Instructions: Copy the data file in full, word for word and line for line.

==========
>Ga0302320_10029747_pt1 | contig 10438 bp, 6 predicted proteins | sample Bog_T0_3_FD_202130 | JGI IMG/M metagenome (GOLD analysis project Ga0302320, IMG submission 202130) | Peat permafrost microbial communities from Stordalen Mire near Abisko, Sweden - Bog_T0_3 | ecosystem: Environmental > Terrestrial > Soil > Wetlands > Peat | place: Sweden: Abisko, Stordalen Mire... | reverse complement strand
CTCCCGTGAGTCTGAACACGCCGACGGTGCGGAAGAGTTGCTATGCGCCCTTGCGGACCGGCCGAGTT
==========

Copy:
>Ga0302320_10029747_pt1 | contig 10438 bp, 6 predicted proteins | sample Bog_T0_3_FD_202130 | JGI IMG/M metagenome (GOLD analysis project Ga0302320, IMG submission 202130) | Peat permafrost microbial communities from Stordalen Mire near Abisko, Sweden - Bog_T0_3 | ecosystem: Environmental > Terrestrial > Soil > Wetlands > Peat | place: Sweden: Abisko, Stordalen Mire... | reverse complement strand
CTCCCGTGAGTCTGAACACGCCGACGGTGCGGAAGAGTTGCTATGCGCCCTTGCGGACCGGCCGAGTT